Strong-willed children often have very strong feelings about…well, everything. In that context, it’s easy to see why they often conflict with parents. They have strong feelings about any choice that is being made for them–clothing, activities, school, friends, etc. Kids with a strong-willed temperament also usually have a strong sense of justice–they want things to be fair; not just for them but for others as well. This often sparks conflict with others or with parents because, let’s face it, life isn’t always just or fair.
Lastly, strong-willed children often come wired with some very intense emotions. In any given situation, they are likely to react with much greater intensity than other children. This is not usually them trying to be difficult; they are just wired differently. They feel things more intensely; their reactions are more dramatic.
How to handle a strong-willed child:
- Focus on their strengths. Seeing these temperamental traits as strengths, rather than annoyances, can go a long way toward parenting strong-willed children with a bit more grace and patience. Look for the upside of any trait or behavior pattern you find difficult. It can be hard to find at times but keep looking, I bet you’ll see it.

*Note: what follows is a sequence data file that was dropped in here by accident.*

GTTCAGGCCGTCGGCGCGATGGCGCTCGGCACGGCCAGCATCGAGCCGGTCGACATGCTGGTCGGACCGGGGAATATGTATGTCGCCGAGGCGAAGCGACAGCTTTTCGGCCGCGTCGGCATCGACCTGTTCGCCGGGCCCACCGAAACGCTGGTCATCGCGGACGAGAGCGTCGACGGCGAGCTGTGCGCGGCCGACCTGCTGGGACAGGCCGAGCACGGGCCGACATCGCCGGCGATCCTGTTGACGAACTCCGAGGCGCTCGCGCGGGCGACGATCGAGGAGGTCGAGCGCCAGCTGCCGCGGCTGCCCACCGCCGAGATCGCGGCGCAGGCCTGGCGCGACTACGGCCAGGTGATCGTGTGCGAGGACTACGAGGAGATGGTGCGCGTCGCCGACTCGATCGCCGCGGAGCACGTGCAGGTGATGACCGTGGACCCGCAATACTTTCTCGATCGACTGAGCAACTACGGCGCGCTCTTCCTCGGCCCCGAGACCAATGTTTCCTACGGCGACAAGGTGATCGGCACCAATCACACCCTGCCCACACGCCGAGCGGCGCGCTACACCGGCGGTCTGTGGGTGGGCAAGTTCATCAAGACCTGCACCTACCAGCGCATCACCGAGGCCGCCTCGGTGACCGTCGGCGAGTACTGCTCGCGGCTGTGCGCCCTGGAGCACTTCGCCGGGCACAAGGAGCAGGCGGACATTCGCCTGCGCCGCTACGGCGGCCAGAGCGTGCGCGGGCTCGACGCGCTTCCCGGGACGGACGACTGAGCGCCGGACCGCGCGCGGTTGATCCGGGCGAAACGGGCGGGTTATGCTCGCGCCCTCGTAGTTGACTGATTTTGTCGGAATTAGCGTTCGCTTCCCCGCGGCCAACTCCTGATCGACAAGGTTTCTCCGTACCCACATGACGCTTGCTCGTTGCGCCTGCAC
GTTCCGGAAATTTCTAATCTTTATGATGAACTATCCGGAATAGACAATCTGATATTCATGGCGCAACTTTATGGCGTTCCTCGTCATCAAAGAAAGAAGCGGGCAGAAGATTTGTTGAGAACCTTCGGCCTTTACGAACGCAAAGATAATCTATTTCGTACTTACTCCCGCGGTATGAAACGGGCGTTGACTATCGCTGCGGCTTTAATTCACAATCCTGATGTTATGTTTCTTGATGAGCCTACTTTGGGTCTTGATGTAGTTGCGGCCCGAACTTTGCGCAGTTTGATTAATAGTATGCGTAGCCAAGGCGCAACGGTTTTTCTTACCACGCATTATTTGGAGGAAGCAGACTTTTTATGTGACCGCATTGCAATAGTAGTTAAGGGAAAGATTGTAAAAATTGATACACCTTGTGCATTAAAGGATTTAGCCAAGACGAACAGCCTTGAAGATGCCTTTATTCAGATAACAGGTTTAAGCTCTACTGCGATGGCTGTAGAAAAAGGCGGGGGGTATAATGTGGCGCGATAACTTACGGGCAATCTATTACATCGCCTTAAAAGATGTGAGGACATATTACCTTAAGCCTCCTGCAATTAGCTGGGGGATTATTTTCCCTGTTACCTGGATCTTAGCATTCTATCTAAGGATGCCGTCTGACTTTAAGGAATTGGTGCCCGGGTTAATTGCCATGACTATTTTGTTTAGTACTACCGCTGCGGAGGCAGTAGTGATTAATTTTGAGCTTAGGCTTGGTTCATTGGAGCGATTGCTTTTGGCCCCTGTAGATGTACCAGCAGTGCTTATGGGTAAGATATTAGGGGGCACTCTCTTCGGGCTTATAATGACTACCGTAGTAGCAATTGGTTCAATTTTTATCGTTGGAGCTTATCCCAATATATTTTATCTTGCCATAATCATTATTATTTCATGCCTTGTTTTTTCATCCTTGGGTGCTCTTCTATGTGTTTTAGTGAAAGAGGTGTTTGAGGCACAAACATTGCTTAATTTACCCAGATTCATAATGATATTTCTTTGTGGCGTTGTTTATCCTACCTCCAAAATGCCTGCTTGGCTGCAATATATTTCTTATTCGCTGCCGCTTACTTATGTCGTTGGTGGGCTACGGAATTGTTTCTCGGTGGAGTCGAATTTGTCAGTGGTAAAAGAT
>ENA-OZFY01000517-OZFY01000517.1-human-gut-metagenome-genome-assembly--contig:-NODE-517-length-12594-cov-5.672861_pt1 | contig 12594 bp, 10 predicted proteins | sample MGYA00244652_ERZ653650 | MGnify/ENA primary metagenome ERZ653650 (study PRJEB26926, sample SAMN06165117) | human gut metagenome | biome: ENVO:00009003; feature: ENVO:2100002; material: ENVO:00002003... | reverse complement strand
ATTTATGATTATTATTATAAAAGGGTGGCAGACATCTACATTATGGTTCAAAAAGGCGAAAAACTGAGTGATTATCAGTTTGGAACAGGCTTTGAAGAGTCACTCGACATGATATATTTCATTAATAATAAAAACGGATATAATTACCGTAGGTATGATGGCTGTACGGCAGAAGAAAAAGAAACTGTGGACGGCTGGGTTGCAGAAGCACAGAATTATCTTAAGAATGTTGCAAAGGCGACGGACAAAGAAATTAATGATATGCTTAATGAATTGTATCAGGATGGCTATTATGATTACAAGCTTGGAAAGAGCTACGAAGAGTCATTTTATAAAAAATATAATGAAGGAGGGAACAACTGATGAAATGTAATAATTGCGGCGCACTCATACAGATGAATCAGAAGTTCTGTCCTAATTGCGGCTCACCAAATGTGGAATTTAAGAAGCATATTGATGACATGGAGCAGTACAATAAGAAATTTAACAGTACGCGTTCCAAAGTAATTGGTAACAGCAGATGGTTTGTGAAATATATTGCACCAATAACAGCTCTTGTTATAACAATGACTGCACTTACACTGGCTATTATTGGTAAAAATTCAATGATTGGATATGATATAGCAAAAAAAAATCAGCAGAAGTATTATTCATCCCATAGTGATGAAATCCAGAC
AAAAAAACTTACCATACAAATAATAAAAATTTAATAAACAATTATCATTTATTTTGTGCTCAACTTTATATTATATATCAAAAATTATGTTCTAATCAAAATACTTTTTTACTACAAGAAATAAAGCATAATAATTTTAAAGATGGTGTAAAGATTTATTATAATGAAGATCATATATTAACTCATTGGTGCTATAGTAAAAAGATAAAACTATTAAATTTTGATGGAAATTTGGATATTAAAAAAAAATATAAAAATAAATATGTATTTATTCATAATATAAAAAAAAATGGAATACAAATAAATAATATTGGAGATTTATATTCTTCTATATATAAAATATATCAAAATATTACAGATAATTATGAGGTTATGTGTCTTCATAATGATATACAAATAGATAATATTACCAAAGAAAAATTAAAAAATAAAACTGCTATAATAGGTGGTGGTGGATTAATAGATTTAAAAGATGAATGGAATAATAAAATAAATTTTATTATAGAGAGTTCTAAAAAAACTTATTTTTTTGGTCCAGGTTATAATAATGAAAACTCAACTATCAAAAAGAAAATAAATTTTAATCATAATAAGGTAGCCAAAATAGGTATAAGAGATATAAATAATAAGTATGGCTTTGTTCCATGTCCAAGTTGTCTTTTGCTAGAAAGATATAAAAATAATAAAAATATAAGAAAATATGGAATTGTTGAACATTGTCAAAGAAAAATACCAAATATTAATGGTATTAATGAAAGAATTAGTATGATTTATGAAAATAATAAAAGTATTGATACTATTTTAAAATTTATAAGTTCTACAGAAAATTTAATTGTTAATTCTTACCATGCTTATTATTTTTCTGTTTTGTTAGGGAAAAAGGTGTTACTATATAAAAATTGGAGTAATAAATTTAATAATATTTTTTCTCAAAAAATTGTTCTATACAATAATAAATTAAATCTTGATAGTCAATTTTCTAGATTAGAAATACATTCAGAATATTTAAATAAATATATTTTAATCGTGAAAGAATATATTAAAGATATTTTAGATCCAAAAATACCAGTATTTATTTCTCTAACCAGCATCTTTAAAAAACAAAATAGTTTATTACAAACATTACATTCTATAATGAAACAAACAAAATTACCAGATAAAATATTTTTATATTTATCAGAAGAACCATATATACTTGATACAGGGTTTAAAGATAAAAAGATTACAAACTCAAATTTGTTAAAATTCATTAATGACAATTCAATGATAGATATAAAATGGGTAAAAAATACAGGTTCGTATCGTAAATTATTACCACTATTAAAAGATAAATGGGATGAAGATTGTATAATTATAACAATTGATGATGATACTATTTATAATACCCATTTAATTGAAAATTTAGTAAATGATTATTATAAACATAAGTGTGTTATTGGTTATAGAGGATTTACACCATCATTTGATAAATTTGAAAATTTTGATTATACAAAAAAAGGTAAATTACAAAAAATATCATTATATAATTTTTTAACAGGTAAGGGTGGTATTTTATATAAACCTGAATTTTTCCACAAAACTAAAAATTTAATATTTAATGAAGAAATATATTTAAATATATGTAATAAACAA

- Focus on how this temperament will help them later. One day as my son was persistently asking me (again) to do something he wanted to do, it hit me. This level of persistence can be a real asset in the future! When he’s a teen and his friends are pressuring him to do something less-than-stellar (e.g., driving fast, drinking, etc.), this persistent nature can really help him. He has the persistent nature to resist these pressures again and again. The key for parents is to help our strong-willed children use these traits in a positive way. As I always tell my son, “use your powers for good, not bad!” I say it halfway jokingly, but I think there is some truth here in not trying to crush our children’s spirits, but instead guiding them to use their unique traits in useful ways.
- Channel their spirit into something they are passionate about (e.g., a cause, sports, activities, helping others, etc.). Most strong-willed children have big passions. It might take them a while to discover them, but once they do, watch out! Strong-willed, persistent, spirited children have the traits needed to pursue a passion with fervor and determination. Encourage your child to explore different activities or hobbies that they find interesting. Who knows what magic might happen when they find their passion?
Myth #2 Strong-willed children will always be “difficult”